The crisp white Gothic Revival building is nestled against a clutch of pines and across the road from a field that looks like something that Andrew Wyeth would paint. When we pulled up, a man in a T-shirt and jeans was mowing the lawn just inside a low stone wall, and his dog, Lily, an energetic shepherd type, barked away at us as we parked. The man stopped mowing, came up and introduced himself as Andy Davis from the historical society that has just spent $200,000 to restore the 1842 building. “There’s a concert tonight,” he said, then looked skyward. “I sure hope the weather holds out.”
Soon enough, he picked up on our impatience. “Oh, have you never been here before?” he asked, echoing the gallery worker. He rushed to open the door for us, although it wasn’t locked. (It never is, as it turns out.)
We’d heard what awaited us, but we weren’t quite prepared for what we saw. The lines of the interior are stark, even plain. But every inch of wall and ceiling is covered in wild, sweeping, kaleidoscopic — almost psychedelic — frescoes, painted in the 1950s by artists from the Skowhegan School. We were overwhelmed.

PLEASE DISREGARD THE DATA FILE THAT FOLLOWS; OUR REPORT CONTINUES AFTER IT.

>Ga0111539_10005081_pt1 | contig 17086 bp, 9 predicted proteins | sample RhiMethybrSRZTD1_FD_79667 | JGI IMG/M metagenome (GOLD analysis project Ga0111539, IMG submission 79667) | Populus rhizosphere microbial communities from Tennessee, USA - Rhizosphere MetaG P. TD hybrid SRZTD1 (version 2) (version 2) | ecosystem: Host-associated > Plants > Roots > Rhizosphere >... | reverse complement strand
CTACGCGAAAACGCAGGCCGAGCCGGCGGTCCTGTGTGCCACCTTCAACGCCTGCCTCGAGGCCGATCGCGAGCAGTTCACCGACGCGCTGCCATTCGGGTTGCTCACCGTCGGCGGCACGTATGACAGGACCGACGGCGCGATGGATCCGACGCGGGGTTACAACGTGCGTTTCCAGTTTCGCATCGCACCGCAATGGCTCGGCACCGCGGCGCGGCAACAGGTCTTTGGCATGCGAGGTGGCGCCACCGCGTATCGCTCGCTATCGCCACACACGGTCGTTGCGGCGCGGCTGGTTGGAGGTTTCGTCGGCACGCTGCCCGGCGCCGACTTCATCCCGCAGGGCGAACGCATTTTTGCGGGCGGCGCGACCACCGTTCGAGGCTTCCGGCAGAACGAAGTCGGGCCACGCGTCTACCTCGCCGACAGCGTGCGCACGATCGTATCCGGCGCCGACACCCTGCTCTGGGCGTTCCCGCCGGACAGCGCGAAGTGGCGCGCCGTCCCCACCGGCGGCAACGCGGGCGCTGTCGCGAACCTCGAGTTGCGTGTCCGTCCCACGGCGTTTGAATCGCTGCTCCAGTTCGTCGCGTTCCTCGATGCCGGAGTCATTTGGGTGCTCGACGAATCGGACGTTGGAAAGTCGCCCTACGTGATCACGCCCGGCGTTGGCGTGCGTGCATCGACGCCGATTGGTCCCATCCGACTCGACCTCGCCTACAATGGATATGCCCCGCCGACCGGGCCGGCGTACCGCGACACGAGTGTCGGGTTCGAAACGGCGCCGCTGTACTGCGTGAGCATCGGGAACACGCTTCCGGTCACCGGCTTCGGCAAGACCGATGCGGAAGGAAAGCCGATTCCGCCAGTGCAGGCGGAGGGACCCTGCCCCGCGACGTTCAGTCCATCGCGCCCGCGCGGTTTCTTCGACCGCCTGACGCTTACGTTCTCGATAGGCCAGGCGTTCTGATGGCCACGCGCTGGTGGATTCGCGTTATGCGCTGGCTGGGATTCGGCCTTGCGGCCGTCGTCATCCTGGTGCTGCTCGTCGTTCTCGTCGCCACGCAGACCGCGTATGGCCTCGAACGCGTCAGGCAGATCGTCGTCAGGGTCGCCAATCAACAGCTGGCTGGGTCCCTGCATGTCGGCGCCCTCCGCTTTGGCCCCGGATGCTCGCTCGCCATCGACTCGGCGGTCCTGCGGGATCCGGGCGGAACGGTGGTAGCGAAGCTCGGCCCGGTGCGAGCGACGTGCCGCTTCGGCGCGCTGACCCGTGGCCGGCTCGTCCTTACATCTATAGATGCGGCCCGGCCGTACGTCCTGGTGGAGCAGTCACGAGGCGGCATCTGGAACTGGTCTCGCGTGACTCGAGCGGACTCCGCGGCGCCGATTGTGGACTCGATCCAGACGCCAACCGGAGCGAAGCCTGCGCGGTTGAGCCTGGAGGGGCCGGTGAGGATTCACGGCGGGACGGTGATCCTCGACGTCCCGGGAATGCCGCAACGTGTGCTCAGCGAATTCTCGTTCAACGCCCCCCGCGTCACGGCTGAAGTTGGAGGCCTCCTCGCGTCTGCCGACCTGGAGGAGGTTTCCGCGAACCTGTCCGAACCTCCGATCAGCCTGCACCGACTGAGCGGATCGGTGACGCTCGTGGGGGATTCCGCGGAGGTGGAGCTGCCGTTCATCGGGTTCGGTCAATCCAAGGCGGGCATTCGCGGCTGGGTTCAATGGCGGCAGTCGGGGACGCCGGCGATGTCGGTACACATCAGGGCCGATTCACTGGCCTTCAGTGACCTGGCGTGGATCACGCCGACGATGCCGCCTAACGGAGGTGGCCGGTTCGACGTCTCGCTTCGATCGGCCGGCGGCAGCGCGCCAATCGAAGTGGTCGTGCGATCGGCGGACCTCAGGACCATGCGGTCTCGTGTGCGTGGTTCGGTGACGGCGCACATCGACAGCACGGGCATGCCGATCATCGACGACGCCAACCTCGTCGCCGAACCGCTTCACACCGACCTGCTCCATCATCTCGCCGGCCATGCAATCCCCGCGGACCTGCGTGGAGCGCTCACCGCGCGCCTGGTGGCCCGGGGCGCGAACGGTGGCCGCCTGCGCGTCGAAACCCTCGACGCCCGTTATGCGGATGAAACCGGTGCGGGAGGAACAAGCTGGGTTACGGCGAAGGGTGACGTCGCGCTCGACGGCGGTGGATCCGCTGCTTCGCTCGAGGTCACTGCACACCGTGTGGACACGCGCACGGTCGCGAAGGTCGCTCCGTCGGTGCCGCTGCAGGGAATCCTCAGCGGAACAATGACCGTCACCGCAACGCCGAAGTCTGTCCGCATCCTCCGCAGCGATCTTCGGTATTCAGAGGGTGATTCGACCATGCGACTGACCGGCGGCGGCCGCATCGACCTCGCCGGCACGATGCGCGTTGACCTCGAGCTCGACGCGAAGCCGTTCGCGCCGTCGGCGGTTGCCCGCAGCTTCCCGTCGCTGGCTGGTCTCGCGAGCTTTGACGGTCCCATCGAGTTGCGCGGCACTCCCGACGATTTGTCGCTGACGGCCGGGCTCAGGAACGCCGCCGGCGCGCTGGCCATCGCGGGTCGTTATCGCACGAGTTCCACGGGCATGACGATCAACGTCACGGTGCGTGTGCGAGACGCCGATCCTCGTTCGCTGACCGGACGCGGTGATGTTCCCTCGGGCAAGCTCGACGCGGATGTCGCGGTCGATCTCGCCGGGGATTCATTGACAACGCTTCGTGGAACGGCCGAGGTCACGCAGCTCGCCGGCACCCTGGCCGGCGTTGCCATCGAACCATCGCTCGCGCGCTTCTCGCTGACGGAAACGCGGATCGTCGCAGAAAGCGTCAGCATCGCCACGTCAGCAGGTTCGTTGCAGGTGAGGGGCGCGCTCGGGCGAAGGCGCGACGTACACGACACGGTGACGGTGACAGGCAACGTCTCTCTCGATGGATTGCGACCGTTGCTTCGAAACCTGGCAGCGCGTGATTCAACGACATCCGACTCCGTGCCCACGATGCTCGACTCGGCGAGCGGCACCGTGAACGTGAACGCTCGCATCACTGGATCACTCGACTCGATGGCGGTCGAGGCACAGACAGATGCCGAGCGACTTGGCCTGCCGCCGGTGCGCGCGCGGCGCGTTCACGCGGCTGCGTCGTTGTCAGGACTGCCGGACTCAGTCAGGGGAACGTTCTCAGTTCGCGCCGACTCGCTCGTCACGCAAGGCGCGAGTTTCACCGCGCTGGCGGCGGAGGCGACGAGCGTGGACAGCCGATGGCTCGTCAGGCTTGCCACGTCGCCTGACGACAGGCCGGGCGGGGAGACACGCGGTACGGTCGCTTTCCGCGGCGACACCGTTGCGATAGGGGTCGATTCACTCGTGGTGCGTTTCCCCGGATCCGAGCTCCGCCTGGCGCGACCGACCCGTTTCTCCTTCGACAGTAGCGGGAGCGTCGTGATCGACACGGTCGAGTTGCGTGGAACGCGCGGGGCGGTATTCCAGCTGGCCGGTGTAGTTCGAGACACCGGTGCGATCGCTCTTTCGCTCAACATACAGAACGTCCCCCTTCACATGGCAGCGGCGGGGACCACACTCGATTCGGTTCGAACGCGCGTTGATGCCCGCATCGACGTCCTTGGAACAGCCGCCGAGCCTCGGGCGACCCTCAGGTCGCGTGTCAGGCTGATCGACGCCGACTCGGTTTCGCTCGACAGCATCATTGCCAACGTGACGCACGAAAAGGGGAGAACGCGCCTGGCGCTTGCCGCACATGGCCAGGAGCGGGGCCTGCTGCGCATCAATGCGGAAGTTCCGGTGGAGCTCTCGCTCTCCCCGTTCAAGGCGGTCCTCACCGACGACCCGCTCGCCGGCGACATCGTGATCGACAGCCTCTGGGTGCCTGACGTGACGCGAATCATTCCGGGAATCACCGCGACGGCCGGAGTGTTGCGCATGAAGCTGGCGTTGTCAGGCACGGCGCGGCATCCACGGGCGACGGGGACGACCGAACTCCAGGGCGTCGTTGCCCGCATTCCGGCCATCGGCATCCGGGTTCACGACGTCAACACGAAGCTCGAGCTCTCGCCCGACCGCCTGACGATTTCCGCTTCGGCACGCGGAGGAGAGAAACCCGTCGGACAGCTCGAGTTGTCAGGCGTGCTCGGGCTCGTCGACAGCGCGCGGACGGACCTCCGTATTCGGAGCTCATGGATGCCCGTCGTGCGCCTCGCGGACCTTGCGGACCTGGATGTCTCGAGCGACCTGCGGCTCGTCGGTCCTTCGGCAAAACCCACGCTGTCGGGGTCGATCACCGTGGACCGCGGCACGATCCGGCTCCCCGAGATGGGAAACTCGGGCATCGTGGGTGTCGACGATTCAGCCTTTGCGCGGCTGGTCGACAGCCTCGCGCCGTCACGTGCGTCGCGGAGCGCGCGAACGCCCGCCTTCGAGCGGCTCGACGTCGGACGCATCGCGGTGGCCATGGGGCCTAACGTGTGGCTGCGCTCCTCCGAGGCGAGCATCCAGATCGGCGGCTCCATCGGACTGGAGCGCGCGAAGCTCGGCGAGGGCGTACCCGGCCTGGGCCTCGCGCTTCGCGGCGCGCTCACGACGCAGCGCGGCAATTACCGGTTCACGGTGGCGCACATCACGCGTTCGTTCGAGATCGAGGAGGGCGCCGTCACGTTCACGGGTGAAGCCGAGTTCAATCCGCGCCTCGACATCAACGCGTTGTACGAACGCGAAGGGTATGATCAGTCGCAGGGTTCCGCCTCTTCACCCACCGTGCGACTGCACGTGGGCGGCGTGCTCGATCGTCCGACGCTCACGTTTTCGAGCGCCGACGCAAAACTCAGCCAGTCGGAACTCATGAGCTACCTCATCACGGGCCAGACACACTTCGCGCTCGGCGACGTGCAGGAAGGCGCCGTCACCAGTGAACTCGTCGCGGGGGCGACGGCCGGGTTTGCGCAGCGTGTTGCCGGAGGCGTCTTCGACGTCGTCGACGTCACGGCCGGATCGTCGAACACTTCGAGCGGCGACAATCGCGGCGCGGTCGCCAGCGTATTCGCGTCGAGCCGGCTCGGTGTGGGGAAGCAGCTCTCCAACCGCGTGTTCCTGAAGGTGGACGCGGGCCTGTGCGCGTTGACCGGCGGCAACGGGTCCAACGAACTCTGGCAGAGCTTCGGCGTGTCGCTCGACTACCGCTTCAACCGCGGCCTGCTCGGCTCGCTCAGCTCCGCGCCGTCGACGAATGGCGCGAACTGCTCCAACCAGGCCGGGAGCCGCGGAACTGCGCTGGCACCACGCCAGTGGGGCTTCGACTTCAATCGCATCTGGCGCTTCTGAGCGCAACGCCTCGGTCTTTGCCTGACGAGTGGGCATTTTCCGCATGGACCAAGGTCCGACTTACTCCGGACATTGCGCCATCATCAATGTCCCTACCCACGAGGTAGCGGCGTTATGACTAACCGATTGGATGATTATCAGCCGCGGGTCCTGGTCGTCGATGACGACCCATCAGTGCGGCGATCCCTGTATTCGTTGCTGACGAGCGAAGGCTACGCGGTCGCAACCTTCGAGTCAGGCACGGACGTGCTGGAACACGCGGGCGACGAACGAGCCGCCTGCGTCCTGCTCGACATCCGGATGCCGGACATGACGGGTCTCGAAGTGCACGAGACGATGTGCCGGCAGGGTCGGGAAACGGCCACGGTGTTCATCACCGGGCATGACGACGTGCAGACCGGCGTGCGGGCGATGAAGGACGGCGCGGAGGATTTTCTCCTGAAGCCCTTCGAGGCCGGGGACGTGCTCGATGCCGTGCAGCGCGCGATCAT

The largest image is a huge face of Christ with trumpeting angels all around; it’s upside down from the audience’s perspective, which means that it was oriented to be seen by the speaker at the wide wooden podium. But I couldn’t take my eyes off a whirling image of a ball of trumpets, flames, wings, clouds, horns and — are those the Ten Commandments tablets? It started to make sense; there’s a man holding his hands up as if to worship. The whirling ball would be God, the worshiping man Moses.
Storm clouds rain on waves and ships in one section, and we spied an ark. Hands surround the sun in another; that would be Creation, right? And on and on. As Davis continued buzzing around the lawn with his mower and Lily trotted in and out and up and down the aisles to check on us, we marveled in every direction. Natural light filtered in from the large windows, and the effect was almost like that of seeing a fully tattooed body; we could back up and take it in as a whole, or get closer and become lost in the swirls of color, the symbols, the passionate energy of it all. The building seemed alive.